Joshua Cohen's The Book of Numbers (Random House) follows the rise of the Internet through a protagonist he modeled after some of the web's biggest shapers, including Google's Sergey Brin, but mostly Apple's Steve Jobs. In this conversation, Cohen makes the connection between the Victorian era's demand for writers' constant output with the proliferation of the printing press, and what he calls, "this new printing press of the Internet," with its insatiable demand for content. In this state, where words as connectors are simultaneously more important than ever (Internet search functions, etc.), and more abundant than ever (social media), what does it mean for the difference between fiction and life?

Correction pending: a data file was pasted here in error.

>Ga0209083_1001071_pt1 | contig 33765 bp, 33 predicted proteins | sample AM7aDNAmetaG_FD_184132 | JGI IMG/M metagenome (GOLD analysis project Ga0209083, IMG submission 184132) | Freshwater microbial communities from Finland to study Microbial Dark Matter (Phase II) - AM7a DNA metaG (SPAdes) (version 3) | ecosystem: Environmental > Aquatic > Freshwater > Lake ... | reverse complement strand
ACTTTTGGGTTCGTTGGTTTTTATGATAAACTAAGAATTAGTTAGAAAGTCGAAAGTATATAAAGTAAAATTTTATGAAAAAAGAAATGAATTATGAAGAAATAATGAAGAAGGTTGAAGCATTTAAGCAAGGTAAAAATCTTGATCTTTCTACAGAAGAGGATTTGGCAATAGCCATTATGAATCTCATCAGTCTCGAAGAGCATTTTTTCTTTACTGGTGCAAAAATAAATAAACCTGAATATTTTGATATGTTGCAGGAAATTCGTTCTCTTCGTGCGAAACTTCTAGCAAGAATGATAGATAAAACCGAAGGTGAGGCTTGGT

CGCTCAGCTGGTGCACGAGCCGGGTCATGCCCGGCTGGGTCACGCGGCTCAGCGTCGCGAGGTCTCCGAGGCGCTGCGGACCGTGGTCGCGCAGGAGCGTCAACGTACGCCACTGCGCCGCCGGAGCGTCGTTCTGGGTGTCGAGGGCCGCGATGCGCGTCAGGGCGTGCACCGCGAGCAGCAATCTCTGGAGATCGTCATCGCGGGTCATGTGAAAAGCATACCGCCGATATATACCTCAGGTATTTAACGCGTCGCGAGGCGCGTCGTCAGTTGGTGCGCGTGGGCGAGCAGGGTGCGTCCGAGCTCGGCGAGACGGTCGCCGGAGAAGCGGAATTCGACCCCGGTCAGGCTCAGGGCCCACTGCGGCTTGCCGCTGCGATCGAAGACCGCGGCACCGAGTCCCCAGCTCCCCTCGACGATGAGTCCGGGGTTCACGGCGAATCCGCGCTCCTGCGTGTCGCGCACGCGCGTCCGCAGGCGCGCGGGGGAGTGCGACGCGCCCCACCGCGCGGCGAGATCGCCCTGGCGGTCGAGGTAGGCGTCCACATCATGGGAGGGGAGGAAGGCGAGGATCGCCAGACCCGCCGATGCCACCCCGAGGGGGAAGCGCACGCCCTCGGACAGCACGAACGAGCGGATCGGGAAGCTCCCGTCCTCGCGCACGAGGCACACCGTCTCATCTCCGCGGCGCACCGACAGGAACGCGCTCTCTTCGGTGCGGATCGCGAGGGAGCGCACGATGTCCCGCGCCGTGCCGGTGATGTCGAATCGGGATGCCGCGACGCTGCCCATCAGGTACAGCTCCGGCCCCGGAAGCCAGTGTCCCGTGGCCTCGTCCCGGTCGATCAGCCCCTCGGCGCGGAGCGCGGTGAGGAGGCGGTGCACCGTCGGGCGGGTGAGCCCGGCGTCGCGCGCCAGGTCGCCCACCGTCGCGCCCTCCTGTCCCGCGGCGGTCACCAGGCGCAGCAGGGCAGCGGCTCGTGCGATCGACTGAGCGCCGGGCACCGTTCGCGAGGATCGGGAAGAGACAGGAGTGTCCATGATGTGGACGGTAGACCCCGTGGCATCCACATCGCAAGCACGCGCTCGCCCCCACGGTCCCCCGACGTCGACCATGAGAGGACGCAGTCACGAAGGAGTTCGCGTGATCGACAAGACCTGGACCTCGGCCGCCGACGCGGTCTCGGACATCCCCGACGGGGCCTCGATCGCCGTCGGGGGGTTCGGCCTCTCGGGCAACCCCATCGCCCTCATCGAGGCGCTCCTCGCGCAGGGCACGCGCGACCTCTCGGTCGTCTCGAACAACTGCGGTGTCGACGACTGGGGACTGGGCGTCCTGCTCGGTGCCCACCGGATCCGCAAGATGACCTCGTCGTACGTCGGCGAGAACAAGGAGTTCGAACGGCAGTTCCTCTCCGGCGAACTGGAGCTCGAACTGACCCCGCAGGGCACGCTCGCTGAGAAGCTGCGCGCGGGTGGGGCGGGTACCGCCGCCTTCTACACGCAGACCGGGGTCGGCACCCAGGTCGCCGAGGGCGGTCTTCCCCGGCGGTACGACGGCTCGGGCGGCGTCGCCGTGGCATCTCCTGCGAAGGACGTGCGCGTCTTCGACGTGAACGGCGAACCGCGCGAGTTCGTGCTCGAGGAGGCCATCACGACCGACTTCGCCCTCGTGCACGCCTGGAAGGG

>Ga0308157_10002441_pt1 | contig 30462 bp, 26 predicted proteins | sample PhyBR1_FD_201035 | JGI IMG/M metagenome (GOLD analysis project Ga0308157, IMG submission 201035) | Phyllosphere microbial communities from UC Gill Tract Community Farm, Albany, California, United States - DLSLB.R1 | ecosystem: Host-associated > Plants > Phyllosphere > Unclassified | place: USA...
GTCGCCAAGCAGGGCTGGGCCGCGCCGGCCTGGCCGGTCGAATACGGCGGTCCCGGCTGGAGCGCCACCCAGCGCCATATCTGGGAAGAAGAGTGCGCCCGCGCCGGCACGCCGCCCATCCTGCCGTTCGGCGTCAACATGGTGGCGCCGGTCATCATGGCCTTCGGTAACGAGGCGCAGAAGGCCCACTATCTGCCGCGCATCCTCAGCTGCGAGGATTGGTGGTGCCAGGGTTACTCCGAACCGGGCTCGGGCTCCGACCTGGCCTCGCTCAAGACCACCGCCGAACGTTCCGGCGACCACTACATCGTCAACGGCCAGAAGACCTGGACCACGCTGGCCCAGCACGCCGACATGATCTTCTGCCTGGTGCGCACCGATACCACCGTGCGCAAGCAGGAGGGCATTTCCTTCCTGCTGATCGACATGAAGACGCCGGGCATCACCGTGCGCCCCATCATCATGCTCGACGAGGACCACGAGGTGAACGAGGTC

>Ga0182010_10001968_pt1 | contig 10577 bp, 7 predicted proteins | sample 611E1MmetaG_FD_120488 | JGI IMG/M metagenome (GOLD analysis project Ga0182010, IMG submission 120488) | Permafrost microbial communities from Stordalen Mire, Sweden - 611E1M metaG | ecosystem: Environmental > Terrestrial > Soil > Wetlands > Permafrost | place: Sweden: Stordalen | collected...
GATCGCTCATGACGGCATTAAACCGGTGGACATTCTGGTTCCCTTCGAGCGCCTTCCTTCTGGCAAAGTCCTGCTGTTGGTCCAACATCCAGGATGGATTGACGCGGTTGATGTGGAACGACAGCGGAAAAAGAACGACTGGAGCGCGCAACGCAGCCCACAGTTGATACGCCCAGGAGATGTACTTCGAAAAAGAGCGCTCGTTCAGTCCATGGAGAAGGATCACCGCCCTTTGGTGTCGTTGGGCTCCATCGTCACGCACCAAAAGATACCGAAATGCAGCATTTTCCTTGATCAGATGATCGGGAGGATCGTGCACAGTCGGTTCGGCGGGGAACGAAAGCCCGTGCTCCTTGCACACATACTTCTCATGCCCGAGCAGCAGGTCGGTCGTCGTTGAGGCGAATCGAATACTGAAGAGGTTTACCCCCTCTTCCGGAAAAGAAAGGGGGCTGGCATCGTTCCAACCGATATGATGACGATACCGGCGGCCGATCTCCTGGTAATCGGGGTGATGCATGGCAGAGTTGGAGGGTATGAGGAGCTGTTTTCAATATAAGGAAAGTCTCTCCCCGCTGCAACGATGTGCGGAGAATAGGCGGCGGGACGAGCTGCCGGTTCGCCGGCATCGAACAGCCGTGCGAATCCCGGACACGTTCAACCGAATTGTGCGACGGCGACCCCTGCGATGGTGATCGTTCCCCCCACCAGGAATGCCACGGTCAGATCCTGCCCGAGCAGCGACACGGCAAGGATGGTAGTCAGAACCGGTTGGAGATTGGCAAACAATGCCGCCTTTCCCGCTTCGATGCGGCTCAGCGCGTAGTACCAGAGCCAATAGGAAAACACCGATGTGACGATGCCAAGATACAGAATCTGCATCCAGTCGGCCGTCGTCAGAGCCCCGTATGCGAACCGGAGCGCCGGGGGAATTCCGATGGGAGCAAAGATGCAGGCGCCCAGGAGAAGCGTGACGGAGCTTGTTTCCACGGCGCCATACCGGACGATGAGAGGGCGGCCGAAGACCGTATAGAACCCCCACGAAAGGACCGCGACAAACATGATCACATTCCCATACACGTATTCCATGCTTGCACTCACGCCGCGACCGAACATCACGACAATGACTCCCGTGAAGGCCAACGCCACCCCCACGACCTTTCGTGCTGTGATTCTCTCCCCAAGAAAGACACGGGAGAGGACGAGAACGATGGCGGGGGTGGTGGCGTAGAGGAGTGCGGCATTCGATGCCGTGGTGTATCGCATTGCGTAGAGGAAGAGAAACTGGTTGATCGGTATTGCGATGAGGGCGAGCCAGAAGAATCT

Joshua Cohen, novelist